I’ve been in the building every day, sanitizing doors and measuring out space in classrooms. We still haven’t received our order of Plexiglas barriers, so we’re cutting up shower curtains and trying to make do with that. It’s one obstacle after the next. Just last week I found out we had another staff member who tested positive, so I went through the guidance from OSHA and the CDC and tried to figure out the protocols. I’m not an expert at any of this, but I did my best with the contact tracing. I called 10 people on staff and told them they’d had a possible exposure. I arranged separate cars and got us all to the testing site. Some of my staff members were crying. They’ve seen what can happen, and they’re coming to me with questions I can’t always answer. “Does my whole family need to get tested?” “How long do I have to quarantine?” “What if this virus hits me like it did Mrs. Byrd?”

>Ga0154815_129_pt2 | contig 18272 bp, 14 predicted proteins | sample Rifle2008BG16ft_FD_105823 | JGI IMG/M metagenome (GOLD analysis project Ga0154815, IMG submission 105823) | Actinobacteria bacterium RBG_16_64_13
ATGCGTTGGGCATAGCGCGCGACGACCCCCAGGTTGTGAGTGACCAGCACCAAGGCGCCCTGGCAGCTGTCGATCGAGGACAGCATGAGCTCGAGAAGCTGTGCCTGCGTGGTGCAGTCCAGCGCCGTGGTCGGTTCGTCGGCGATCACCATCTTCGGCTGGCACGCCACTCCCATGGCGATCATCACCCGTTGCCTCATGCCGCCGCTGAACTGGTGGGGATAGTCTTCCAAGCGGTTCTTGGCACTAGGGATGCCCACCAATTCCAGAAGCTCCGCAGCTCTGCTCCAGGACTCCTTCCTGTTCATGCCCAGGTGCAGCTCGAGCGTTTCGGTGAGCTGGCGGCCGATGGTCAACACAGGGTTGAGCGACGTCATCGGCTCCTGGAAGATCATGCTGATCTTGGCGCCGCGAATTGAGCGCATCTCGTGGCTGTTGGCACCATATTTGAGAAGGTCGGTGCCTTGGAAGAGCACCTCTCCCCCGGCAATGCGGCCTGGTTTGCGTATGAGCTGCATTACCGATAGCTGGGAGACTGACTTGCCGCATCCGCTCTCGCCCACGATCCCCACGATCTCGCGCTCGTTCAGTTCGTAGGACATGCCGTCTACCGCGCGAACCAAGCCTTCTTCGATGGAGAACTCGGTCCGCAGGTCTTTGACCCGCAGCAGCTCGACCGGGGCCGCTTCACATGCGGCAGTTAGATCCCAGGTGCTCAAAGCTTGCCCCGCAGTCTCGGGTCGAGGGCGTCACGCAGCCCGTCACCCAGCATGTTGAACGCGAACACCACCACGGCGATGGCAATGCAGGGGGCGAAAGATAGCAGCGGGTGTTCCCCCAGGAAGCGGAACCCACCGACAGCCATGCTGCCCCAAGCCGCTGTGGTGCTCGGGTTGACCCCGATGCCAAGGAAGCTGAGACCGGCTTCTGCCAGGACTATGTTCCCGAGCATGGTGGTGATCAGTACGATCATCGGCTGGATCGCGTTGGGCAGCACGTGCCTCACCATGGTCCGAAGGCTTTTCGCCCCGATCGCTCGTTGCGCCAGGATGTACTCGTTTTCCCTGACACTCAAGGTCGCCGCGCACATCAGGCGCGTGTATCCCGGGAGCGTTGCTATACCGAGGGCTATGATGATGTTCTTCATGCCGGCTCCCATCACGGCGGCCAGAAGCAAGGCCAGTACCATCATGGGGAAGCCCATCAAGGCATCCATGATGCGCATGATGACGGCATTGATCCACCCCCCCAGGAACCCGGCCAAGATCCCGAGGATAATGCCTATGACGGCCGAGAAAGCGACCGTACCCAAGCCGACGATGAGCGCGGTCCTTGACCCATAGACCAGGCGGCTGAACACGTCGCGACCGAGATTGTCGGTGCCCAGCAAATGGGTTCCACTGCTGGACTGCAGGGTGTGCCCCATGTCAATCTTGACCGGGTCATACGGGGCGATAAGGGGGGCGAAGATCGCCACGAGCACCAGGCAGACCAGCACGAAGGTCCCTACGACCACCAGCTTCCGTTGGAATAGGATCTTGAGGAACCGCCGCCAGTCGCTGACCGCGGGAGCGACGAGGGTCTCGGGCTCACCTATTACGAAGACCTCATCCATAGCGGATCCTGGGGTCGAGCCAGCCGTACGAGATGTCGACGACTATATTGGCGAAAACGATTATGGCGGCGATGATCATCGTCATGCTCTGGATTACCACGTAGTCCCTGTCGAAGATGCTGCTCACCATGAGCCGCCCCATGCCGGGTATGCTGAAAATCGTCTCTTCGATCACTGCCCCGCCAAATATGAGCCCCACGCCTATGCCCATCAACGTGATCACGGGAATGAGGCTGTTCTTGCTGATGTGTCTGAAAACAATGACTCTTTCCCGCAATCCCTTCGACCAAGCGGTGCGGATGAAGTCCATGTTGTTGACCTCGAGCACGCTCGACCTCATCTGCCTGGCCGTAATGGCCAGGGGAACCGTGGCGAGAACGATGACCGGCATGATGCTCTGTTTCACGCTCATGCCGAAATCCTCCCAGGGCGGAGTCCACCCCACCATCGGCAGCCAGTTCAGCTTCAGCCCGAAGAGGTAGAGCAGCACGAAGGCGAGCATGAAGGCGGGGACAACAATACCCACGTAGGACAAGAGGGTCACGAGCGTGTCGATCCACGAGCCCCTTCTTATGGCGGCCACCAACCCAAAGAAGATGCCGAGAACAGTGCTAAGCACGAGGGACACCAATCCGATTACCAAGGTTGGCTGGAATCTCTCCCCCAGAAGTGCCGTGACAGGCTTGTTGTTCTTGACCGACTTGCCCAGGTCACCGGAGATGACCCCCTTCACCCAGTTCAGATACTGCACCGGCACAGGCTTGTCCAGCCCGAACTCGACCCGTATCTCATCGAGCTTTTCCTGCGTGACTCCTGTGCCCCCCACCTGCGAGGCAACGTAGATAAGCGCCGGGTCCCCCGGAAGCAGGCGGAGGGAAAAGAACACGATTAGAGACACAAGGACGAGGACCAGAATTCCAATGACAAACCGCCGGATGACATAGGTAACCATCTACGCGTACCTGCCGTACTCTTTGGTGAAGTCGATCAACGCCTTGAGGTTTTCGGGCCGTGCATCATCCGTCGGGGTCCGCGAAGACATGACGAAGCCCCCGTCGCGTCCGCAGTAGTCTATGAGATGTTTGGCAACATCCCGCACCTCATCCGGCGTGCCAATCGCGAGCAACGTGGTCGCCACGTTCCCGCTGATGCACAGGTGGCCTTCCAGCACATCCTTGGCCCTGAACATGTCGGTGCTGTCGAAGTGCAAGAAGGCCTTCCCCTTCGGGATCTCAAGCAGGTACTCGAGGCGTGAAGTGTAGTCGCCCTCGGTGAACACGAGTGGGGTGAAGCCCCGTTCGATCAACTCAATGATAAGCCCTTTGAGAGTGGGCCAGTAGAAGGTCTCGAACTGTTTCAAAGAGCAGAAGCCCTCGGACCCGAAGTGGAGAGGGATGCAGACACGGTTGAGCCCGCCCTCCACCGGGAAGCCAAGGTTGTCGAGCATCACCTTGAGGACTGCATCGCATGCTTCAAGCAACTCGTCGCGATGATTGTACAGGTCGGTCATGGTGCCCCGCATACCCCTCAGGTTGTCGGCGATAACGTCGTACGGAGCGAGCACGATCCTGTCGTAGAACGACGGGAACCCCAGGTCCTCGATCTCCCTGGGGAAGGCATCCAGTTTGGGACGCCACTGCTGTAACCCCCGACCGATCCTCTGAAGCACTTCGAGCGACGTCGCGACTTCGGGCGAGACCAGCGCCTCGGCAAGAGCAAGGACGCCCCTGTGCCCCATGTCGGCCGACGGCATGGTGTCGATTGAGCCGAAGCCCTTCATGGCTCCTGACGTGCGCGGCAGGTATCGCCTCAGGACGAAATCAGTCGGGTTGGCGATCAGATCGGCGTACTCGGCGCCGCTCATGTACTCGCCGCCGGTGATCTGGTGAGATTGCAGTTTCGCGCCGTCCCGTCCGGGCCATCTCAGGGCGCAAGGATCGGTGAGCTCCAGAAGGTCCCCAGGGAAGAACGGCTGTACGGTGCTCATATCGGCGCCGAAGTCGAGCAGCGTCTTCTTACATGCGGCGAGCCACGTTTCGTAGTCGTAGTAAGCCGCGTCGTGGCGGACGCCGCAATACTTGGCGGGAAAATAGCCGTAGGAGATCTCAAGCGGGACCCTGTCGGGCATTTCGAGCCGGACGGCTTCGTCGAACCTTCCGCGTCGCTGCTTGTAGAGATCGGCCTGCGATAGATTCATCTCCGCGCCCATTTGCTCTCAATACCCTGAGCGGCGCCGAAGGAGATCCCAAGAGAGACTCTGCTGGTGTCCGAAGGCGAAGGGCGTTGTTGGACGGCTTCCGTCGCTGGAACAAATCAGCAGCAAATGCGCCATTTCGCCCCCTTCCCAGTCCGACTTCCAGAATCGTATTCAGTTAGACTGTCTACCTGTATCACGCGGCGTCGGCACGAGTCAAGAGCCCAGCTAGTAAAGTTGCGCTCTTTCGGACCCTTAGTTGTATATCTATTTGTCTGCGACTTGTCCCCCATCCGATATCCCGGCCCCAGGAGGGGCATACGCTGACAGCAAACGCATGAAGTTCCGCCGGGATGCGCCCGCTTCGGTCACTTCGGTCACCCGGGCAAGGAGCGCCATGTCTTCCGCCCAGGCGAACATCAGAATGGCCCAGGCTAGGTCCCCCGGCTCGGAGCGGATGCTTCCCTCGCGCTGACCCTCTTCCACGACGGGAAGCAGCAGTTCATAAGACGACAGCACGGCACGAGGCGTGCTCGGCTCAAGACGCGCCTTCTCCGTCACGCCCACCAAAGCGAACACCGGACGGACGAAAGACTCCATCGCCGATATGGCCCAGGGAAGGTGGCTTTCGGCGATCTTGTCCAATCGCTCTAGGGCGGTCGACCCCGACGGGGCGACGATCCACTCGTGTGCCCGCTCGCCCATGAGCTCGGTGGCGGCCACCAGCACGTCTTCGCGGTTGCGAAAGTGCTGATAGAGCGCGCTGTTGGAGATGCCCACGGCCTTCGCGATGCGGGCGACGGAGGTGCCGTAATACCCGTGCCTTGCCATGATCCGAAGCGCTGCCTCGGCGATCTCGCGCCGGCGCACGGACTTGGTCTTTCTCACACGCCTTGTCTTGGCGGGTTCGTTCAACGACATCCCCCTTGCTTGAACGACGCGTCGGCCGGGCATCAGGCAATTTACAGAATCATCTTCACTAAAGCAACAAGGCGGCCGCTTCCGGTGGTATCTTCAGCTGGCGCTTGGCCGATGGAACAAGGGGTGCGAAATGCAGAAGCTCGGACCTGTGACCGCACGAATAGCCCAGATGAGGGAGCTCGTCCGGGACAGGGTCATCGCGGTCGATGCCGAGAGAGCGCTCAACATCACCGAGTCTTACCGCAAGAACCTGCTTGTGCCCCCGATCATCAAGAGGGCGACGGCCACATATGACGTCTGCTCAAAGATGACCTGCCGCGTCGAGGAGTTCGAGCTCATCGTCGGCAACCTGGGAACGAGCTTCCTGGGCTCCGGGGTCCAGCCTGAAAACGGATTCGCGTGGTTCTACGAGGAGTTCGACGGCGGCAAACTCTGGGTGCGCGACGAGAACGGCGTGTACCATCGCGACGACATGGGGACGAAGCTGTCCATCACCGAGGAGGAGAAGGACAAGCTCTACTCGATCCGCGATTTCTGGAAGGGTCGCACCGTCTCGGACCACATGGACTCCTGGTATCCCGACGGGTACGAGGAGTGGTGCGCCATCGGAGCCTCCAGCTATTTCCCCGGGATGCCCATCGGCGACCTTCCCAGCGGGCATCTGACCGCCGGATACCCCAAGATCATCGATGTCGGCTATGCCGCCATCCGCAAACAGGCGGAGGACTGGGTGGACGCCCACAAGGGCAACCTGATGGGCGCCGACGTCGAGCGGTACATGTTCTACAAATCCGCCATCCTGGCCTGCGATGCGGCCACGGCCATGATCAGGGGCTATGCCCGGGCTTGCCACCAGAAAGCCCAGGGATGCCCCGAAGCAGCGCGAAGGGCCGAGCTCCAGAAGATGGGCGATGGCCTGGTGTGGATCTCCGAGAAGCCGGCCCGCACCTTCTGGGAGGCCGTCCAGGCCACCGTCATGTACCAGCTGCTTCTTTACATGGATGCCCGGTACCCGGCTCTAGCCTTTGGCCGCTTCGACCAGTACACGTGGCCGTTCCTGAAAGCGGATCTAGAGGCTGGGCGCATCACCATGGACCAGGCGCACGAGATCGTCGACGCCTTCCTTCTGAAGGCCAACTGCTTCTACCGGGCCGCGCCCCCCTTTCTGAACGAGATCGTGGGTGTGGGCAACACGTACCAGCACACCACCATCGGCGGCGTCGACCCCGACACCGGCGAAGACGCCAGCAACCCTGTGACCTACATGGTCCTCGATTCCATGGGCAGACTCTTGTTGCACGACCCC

We got back two of those tests already — both positive. We’re still waiting on eight more. That makes 11 percent of my staff that’s gotten covid, and we haven’t had a single student in our buildings since March. Part of our facility is closed down for decontamination, but we don’t have anyone left to decontaminate it unless I want to put on my hazmat suit and go in there. We’ve seen the impacts of this virus on our maintenance department, on transportation, on food service, on faculty. It’s like this district is shutting down case by case. I don’t understand how anyone could expect us to reopen the building this month in a way that feels safe. It’s like they’re telling us: “Okay. Summer’s over. It’s been long enough. Time to get back to normal.” But since when has this virus operated on our schedule?